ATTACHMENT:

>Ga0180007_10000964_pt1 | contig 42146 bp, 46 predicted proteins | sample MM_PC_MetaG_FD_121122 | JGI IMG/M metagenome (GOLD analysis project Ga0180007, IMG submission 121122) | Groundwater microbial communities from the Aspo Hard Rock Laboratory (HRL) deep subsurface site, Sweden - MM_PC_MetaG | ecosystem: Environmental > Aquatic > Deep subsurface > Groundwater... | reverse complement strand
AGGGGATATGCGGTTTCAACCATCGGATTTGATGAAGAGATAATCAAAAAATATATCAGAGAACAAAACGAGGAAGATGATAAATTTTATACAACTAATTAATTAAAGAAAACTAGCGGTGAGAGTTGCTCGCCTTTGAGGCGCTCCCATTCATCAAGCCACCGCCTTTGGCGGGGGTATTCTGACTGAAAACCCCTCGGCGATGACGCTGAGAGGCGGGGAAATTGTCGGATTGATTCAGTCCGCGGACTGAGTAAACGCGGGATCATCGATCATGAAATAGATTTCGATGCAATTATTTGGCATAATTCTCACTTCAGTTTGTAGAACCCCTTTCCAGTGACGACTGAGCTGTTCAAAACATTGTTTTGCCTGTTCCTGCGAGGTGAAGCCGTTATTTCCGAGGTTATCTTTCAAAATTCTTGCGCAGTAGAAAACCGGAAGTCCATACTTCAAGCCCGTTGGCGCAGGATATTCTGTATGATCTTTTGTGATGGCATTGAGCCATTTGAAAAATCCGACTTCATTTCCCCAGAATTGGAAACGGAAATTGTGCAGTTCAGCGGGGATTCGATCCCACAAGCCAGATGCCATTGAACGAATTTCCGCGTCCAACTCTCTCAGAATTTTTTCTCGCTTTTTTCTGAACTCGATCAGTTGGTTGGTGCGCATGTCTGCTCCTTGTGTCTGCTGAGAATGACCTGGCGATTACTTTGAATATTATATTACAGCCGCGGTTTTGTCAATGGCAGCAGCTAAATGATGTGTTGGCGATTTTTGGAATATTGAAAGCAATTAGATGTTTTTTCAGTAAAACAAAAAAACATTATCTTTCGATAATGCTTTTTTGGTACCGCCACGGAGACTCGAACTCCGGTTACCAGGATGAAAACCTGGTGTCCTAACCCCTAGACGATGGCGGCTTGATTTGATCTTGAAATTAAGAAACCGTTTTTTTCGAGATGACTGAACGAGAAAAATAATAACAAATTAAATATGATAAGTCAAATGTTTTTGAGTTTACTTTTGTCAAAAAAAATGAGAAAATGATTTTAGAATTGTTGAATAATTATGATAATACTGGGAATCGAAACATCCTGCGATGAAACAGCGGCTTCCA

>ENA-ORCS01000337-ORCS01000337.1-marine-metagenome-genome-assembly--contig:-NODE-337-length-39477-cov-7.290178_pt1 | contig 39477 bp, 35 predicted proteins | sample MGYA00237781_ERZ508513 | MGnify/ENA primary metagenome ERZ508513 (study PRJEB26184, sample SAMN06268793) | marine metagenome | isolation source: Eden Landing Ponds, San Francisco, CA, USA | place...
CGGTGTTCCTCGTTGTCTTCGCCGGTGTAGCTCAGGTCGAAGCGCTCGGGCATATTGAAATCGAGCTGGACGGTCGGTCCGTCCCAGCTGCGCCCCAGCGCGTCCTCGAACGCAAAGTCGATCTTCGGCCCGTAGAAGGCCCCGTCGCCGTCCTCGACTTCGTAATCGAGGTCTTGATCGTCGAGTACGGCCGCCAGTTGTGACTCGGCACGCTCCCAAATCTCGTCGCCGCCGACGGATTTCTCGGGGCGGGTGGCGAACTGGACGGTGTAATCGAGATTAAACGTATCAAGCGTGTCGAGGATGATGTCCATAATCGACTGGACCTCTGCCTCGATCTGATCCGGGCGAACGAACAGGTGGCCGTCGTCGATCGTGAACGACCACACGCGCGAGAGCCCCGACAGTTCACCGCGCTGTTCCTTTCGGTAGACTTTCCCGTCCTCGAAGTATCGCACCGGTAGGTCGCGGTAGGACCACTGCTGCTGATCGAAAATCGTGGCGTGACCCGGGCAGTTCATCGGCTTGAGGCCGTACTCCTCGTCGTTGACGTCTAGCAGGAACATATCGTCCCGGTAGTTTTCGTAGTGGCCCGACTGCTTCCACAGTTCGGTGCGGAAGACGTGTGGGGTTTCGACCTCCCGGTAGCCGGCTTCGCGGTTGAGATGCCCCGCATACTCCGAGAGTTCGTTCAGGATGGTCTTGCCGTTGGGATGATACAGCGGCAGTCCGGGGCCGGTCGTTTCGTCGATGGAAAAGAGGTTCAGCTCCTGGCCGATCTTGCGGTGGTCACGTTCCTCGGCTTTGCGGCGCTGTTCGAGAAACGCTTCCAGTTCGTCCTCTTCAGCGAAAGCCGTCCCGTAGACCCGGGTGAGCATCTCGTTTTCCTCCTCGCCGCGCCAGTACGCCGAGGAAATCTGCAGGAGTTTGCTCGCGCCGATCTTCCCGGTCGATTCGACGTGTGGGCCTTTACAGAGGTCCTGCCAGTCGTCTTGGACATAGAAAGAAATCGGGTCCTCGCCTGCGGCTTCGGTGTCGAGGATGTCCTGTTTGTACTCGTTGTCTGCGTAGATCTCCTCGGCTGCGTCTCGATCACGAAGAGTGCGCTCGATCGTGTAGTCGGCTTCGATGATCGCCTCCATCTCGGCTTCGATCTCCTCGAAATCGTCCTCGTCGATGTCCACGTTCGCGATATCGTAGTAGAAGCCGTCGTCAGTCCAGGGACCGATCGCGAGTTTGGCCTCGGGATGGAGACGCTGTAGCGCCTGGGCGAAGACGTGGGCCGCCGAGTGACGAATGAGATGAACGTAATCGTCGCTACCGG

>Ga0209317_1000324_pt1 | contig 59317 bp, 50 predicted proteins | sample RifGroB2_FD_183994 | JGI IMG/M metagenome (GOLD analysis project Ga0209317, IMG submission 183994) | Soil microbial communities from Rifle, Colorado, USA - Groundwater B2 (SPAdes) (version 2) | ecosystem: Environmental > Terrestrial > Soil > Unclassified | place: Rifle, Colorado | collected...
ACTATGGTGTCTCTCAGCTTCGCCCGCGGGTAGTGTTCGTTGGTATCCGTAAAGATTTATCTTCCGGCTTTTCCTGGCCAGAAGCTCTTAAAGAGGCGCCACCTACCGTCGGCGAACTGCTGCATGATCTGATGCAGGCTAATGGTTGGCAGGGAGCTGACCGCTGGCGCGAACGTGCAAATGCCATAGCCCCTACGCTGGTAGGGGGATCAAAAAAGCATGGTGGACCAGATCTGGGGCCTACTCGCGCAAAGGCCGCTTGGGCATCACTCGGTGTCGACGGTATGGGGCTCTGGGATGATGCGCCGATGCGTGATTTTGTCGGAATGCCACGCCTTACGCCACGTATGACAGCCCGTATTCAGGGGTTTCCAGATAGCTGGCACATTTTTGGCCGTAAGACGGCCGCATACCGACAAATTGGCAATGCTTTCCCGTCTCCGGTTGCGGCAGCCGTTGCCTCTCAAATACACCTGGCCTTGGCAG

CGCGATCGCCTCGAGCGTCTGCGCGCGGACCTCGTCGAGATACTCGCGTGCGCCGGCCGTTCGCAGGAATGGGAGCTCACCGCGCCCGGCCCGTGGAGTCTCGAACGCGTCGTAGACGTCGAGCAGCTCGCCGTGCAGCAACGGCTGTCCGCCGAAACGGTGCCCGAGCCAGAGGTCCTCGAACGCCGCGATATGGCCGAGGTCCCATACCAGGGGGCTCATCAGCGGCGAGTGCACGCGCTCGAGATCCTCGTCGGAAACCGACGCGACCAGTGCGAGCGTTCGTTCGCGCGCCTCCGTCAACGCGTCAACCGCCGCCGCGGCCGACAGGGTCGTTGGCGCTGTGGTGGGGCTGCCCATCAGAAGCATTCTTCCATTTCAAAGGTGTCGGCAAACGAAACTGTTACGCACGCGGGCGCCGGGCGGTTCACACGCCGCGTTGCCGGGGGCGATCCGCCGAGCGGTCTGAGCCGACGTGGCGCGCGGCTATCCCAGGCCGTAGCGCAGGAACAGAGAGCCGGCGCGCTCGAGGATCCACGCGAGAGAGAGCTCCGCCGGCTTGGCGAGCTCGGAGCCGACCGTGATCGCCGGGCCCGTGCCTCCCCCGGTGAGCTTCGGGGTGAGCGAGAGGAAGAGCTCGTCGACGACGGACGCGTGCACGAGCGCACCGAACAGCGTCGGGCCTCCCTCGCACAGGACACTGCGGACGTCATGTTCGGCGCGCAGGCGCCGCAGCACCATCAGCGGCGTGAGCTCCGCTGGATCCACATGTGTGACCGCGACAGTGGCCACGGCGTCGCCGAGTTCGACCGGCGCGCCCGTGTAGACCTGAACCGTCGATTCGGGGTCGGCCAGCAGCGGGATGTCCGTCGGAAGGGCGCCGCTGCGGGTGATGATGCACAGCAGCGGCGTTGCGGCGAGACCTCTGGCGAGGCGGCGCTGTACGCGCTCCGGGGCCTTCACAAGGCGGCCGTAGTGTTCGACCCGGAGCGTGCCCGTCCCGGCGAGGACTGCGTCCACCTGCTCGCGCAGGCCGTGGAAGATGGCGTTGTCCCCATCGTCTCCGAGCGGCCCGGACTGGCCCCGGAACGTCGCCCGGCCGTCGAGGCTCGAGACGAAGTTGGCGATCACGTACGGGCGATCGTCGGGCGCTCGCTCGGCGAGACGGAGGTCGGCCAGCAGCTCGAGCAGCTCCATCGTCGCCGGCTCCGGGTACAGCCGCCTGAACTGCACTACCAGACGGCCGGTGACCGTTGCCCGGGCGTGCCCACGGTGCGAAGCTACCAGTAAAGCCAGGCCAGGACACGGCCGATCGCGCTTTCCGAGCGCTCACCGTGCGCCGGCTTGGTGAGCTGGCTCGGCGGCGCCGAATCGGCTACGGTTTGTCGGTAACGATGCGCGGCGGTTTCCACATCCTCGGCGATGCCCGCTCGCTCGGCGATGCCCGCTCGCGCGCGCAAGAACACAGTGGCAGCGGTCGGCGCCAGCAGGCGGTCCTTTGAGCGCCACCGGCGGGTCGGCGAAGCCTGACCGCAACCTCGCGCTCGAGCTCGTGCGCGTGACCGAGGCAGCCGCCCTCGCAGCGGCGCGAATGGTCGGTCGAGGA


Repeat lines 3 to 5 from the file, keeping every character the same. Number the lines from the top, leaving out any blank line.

>ENA-ORCS01000337-ORCS01000337.1-marine-metagenome-genome-assembly--contig:-NODE-337-length-39477-cov-7.290178_pt1 | contig 39477 bp, 35 predicted proteins | sample MGYA00237781_ERZ508513 | MGnify/ENA primary metagenome ERZ508513 (study PRJEB26184, sample SAMN06268793) | marine metagenome | isolation source: Eden Landing Ponds, San Francisco, CA, USA | place...
CGGTGTTCCTCGTTGTCTTCGCCGGTGTAGCTCAGGTCGAAGCGCTCGGGCATATTGAAATCGAGCTGGACGGTCGGTCCGTCCCAGCTGCGCCCCAGCGCGTCCTCGAACGCAAAGTCGATCTTCGGCCCGTAGAAGGCCCCGTCGCCGTCCTCGACTTCGTAATCGAGGTCTTGATCGTCGAGTACGGCCGCCAGTTGTGACTCGGCACGCTCCCAAATCTCGTCGCCGCCGACGGATTTCTCGGGGCGGGTGGCGAACTGGACGGTGTAATCGAGATTAAACGTATCAAGCGTGTCGAGGATGATGTCCATAATCGACTGGACCTCTGCCTCGATCTGATCCGGGCGAACGAACAGGTGGCCGTCGTCGATCGTGAACGACCACACGCGCGAGAGCCCCGACAGTTCACCGCGCTGTTCCTTTCGGTAGACTTTCCCGTCCTCGAAGTATCGCACCGGTAGGTCGCGGTAGGACCACTGCTGCTGATCGAAAATCGTGGCGTGACCCGGGCAGTTCATCGGCTTGAGGCCGTACTCCTCGTCGTTGACGTCTAGCAGGAACATATCGTCCCGGTAGTTTTCGTAGTGGCCCGACTGCTTCCACAGTTCGGTGCGGAAGACGTGTGGGGTTTCGACCTCCCGGTAGCCGGCTTCGCGGTTGAGATGCCCCGCATACTCCGAGAGTTCGTTCAGGATGGTCTTGCCGTTGGGATGATACAGCGGCAGTCCGGGGCCGGTCGTTTCGTCGATGGAAAAGAGGTTCAGCTCCTGGCCGATCTTGCGGTGGTCACGTTCCTCGGCTTTGCGGCGCTGTTCGAGAAACGCTTCCAGTTCGTCCTCTTCAGCGAAAGCCGTCCCGTAGACCCGGGTGAGCATCTCGTTTTCCTCCTCGCCGCGCCAGTACGCCGAGGAAATCTGCAGGAGTTTGCTCGCGCCGATCTTCCCGGTCGATTCGACGTGTGGGCCTTTACAGAGGTCCTGCCAGTCGTCTTGGACATAGAAAGAAATCGGGTCCTCGCCTGCGGCTTCGGTGTCGAGGATGTCCTGTTTGTACTCGTTGTCTGCGTAGATCTCCTCGGCTGCGTCTCGATCACGAAGAGTGCGCTCGATCGTGTAGTCGGCTTCGATGATCGCCTCCATCTCGGCTTCGATCTCCTCGAAATCGTCCTCGTCGATGTCCACGTTCGCGATATCGTAGTAGAAGCCGTCGTCAGTCCAGGGACCGATCGCGAGTTTGGCCTCGGGATGGAGACGCTGTAGCGCCTGGGCGAAGACGTGGGCCGCCGAGTGACGAATGAGATGAACGTAATCGTCGCTACCGG

>Ga0209317_1000324_pt1 | contig 59317 bp, 50 predicted proteins | sample RifGroB2_FD_183994 | JGI IMG/M metagenome (GOLD analysis project Ga0209317, IMG submission 183994) | Soil microbial communities from Rifle, Colorado, USA - Groundwater B2 (SPAdes) (version 2) | ecosystem: Environmental > Terrestrial > Soil > Unclassified | place: Rifle, Colorado | collected...